I know many dancers will disagree with my conclusions and my approach, but I’m not saying for one moment that we should give up our intimate performance environments or our community haflas. My first love will always be true Egyptian-style bellydance, but I think that if we want to appeal to a mainstream Western audience (and personally I do) then we need to add something else to the current bellydance mix.

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  1. Catherine

    Apr 19, 2012 - 02:04:12

    Beautiful article! I agree with your suggestions for incorporating other dance styles, and theatre & stage techniques. As my Master’s research has shown, belly dance in the West (and as a form of entertainment in the East) has always evolved according to consumer tastes and performance venues. This is a natural continuation of a processual history. Thanks for writing

  2. Charlotte Desorgher

    Apr 21, 2012 - 05:04:41

    Hi Catherine, thanks so much for your comment. I don’t suppose you’ve done a published dissertation for your Masters? If you have, I’d love to read it – it sounds really interesting!

  3. Donna Curtis

    Apr 28, 2012 - 03:04:25

    Awesome article. Totally feel that a Bellydance based west end show will be successful if there is a story to be told. We are so drawn to story telling, From such a young age. So much of what is ‘successful’ entertainment or art is not without a plot, storyline and definite character. Difficult and precise movements to interpret a musical story is enough for us who are passionate about our art form. Maybe to reach a wider audience, our ability to move to, and be moved by, music may need to include the ability to convey and theatrically tell a inspiring story?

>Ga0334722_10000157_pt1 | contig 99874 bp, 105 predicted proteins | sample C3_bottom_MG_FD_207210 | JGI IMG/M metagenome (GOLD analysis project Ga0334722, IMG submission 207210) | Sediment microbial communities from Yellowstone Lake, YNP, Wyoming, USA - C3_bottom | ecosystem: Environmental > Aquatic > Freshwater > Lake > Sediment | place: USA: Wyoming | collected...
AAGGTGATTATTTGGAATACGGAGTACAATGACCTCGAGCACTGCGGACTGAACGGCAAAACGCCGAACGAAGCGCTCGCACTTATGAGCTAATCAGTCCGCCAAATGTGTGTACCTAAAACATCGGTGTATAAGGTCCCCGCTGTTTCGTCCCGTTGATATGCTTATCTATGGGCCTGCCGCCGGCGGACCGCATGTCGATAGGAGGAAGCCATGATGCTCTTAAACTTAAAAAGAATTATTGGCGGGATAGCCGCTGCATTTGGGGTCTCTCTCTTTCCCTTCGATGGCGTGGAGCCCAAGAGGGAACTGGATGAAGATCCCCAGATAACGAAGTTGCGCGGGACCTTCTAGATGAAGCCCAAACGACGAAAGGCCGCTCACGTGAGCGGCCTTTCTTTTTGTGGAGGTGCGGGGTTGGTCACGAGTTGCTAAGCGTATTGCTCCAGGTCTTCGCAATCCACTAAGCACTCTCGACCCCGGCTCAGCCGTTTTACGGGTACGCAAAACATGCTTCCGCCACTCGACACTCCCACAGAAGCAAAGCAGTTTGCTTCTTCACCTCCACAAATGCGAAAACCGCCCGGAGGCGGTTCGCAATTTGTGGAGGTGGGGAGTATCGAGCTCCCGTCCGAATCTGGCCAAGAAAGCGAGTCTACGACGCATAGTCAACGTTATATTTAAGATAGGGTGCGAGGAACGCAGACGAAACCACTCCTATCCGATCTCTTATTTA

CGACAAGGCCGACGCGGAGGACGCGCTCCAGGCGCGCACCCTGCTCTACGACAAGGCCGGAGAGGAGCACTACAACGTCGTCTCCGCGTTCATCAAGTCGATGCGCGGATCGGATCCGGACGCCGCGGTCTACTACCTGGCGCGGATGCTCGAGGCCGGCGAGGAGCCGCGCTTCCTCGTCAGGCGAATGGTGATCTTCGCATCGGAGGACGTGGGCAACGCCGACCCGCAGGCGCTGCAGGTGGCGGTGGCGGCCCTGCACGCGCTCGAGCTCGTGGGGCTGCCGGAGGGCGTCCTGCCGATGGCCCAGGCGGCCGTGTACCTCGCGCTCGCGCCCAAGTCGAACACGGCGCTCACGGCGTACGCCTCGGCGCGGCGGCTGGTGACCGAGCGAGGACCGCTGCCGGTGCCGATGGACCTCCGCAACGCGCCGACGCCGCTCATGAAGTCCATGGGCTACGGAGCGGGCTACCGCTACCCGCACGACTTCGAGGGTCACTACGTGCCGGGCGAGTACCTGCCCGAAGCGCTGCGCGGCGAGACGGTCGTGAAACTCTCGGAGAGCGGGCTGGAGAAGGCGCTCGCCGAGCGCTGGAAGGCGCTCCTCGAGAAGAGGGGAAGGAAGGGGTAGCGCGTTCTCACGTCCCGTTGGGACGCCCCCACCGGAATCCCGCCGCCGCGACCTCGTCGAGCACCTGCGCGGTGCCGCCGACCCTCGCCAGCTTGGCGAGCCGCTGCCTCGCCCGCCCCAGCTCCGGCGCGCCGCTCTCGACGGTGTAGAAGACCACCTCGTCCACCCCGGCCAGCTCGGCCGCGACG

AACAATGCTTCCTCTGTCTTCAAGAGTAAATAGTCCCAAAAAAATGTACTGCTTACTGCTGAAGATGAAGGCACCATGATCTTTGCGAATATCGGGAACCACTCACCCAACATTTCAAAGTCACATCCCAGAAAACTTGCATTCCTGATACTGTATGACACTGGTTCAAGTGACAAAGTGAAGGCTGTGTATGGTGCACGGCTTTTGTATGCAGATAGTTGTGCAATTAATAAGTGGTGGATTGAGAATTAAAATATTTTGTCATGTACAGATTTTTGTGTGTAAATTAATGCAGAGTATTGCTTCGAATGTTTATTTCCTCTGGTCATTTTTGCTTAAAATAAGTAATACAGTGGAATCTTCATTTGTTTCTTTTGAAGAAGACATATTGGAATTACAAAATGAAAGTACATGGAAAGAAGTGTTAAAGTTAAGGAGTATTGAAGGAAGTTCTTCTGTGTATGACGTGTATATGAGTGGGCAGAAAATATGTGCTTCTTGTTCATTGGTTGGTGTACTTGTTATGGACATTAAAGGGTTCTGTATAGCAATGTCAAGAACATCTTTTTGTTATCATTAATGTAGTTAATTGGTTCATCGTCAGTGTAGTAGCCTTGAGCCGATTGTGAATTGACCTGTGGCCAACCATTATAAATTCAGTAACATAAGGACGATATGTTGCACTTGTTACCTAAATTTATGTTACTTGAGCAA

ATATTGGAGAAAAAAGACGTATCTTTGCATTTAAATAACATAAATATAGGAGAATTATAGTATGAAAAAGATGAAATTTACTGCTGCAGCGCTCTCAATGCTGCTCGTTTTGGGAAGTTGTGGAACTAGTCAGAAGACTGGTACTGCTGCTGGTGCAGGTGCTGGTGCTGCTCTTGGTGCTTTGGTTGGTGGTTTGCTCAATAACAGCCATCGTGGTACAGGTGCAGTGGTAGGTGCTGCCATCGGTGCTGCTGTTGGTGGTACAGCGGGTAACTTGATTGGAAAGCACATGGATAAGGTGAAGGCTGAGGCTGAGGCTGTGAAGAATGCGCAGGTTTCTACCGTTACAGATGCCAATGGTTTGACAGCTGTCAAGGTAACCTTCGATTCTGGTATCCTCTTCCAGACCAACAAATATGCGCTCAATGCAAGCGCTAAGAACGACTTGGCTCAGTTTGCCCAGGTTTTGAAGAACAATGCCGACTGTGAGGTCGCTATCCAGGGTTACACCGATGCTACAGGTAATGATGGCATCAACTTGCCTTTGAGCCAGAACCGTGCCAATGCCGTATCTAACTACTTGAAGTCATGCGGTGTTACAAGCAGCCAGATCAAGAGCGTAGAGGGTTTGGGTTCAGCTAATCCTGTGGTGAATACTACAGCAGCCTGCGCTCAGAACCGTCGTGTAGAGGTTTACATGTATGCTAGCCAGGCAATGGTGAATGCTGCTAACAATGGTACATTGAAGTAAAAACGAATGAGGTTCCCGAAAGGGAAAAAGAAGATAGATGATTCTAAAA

4. Tamra Henna (Tex)

    May 25, 2012 - 01:05:24

    It seems to me that belly dance is wonderful the way it is, and although it can be successfully fused with western forms and taken to the large stage with wonderful results, the message here is that this is the only road to legitimacy.  I respectfully disagree.

    The irony of the popular view that belly dance is a less technical dance form than western dance forms is that many dancers trained primarily in western-style dance forms such as ballet and jazz often have trouble with the more subtle technique of belly dance.  It is exactly this subtlety which I would like to see preserved.

    Instead of changing belly dance to fit the Western form and to fill up large stages, why not appreciate the differences and put belly dance on intimate stages more in keeping with the traditions and strengths of the form?  Not all plays or musical concerts are suited to giant stages, and so we have off-off-broadway shows and chamber concerts, and acoustic performances in intimate venues.  I think the same approach would work with belly dance, and help to keep it from losing it’s magical essence over time due to over-fusion with western forms.

    There are many roads to legitimacy, not all of them lead to the grand stage.

  5. Donna Curtis

    May 26, 2012 - 02:05:02

    I hear you Tamra. Although why not have both? And not limit the art of dance. 

  6. Charlotte Desorgher

    May 28, 2012 - 10:05:28

    Dear Tamra Henna
    I agree that there are many roads to legitimacy – which is why I made a point of saying in my final paragraph that: “I’m not saying for one moment that we should give up our intimate performance environments or our community haflas. And I go on to say that my first love will always be true Egyptian-style bellydance.
    I don’t ever say that my suggestions are the only way forward, or that the big stage is in any way superior – I just believe we need to consider adding another option to the mix we already have.
    To use your analogy, in music there’s room for the 1812 Overture as well as the intimate song recital. Why not in bellydance too?
    Charlotte x